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Senate begins late-night vote on $1.2 trillion government funding bill

WASHINGTON – The Senate began voting late Friday night into Saturday morning on a bill that would keep some departments open, beating a midnight deadline to avoid a partial shutdown.

But the shutdown is expected to be short-lived and have little impact, as Senate leaders announced they had agreed to vote on a series of amendments and passage of the final bill. The bill was then passed to President Joe Biden, who said he would sign it into law.

The White House Budget Office “has suspended preparations for the shutdown because we have high confidence that Congress will soon pass a related appropriation bill and that the President will sign the bill on Saturday,” a White House official said. “Because federal funding obligations are accrued and tracked daily, government agencies will not be shut down and may continue normal operations.”

If Biden signs the bill, it would fully fund the government through the end of September.

The House voted to pass it Friday morning. $1.2 trillion spending bill, It provides funding to the Departments of State, Defense, Labor, Health and Human Services, and Homeland Security, among others.

The Senate advanced the bill in a 78-18 procedural vote Friday, suggesting there is enough support to get it across the finish line. Senate Majority Leader Chuck Schumer of New York announced just before the deadline that both parties had agreed to vote on several amendments and give the bill final passage early Saturday morning.

“It's been a very long and difficult day, but we've reached an agreement to complete the job of funding the government,” Schumer announced on the Senate floor just before midnight. “It's good for the country that we've reached this bipartisan agreement.”

A divided Congress narrowly avoided multiple shutdowns this session, passing four stopgap bills that continued to extend deadlines. And now, nearly six months into the fiscal year, haggling over financing plans has begun unusually late. The latest bill was announced Thursday and passed the House of Representatives on Friday morning, leaving little time for the Senate to act.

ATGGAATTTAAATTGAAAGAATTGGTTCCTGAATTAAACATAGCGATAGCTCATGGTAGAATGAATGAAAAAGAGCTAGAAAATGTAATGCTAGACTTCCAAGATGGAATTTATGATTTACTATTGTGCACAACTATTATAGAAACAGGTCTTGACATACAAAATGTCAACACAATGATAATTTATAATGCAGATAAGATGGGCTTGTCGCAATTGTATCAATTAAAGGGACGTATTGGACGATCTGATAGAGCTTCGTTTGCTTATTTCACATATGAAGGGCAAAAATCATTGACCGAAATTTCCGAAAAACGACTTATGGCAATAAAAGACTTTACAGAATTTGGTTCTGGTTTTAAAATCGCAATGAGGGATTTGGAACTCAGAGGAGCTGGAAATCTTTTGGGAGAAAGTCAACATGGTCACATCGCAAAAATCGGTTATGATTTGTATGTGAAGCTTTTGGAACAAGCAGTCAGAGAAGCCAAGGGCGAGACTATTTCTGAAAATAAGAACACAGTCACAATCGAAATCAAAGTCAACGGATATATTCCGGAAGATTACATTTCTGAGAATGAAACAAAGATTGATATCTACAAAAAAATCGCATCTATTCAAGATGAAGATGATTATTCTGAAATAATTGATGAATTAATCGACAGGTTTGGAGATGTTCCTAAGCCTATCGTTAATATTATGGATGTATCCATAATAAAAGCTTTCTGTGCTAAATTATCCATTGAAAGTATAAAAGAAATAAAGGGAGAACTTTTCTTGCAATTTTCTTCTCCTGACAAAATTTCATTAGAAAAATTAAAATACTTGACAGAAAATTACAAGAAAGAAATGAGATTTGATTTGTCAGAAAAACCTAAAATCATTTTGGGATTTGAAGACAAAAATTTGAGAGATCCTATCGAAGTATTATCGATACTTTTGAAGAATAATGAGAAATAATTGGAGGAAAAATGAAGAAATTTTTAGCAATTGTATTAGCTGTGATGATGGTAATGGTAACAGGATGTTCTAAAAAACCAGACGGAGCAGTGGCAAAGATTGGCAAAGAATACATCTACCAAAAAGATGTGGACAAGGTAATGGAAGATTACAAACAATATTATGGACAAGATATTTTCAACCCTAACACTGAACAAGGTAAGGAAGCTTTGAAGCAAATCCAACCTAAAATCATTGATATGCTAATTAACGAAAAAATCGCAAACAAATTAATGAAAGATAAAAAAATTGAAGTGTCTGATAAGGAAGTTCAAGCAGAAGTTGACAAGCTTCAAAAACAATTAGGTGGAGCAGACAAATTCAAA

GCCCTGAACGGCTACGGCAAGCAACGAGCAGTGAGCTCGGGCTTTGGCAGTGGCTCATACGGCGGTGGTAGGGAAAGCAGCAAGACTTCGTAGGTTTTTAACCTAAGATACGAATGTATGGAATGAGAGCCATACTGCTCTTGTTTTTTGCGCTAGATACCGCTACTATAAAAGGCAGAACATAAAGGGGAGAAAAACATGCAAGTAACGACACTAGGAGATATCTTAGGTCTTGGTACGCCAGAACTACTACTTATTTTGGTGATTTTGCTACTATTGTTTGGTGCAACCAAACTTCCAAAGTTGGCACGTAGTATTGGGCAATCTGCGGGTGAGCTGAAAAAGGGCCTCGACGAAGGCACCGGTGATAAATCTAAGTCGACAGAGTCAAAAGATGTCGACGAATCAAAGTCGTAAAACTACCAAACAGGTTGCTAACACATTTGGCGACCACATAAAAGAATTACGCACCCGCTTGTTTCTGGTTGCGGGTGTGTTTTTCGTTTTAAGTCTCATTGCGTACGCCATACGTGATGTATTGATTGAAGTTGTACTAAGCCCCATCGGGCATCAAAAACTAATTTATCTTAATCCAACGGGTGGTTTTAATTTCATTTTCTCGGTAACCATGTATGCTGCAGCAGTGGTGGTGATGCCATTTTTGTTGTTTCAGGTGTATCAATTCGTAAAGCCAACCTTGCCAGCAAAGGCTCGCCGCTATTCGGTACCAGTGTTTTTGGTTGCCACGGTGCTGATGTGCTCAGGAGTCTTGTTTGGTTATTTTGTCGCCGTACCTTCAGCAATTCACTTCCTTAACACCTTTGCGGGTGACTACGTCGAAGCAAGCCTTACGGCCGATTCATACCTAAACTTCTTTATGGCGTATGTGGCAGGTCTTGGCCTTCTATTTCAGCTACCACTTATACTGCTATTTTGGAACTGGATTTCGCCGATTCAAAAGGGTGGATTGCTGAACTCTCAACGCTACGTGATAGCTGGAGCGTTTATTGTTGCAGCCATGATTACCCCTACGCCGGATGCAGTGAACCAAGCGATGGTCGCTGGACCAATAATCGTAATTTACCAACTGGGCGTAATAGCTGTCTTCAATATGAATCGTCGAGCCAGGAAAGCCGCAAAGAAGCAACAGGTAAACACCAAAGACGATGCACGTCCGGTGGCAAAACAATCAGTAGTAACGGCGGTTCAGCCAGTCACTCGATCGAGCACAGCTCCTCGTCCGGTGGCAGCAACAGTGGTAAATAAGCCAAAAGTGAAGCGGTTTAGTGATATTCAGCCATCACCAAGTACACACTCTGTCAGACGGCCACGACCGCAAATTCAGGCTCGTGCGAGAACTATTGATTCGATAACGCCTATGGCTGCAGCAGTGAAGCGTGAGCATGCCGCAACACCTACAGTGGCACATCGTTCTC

For a while, those talks seemed to have broken down at noon Friday, when Sen. Tom Cotton (R-Ark.) announced that Democrats, vulnerable in key Senate races, had broken the deal. He insisted that he did not want to take a vote. An amendment that could be used against them in their re-election campaign.

“The bottom line is that Democratic senators who are running for re-election are afraid to vote on this amendment,” Cotton told reporters, adding without providing evidence. “Jon Tester says he wants to vote on amendments after shutting down the government and voting Sunday night.” We'll give you these amendments. ”

But Tester, a Democrat running for re-election in the red state of Montana, which could decide the Senate majority, shot back to NBC News: “That's bullish.”

The exchange culminated as both senators were speaking to a separate group of reporters just a few feet from the Senate chamber.

“Did you say that Cotton is holding up the amendment because of Jon Tester?” Tester yelled at Cotton during the exchange. “Because if he does, he might be full of something that comes out of the cow's back.”

Senators were frustrated by the fact that Congress had repeatedly been able to avoid funding lapses for this fiscal year, but not for the last fiscal year.

Sen. Lisa Murkowski (R-Alaska) said in an interview that it “makes me sick,” and that after Senate Republicans were served these items for lunch, “I feel like I've had too much sugar and bad pizza.” ” he added.

“If we had salmon, that's what we would have thought, because it's like all the good omega-3s in salmon,” she says. “We're just like a candy pizza mess, operating like teenage boys.”

https://www.nbcnews.com/politics/congress/us-government-partial-government-shutdown-deadline-funding-midnight-rcna144746 Senate begins late-night vote on $1.2 trillion government funding bill

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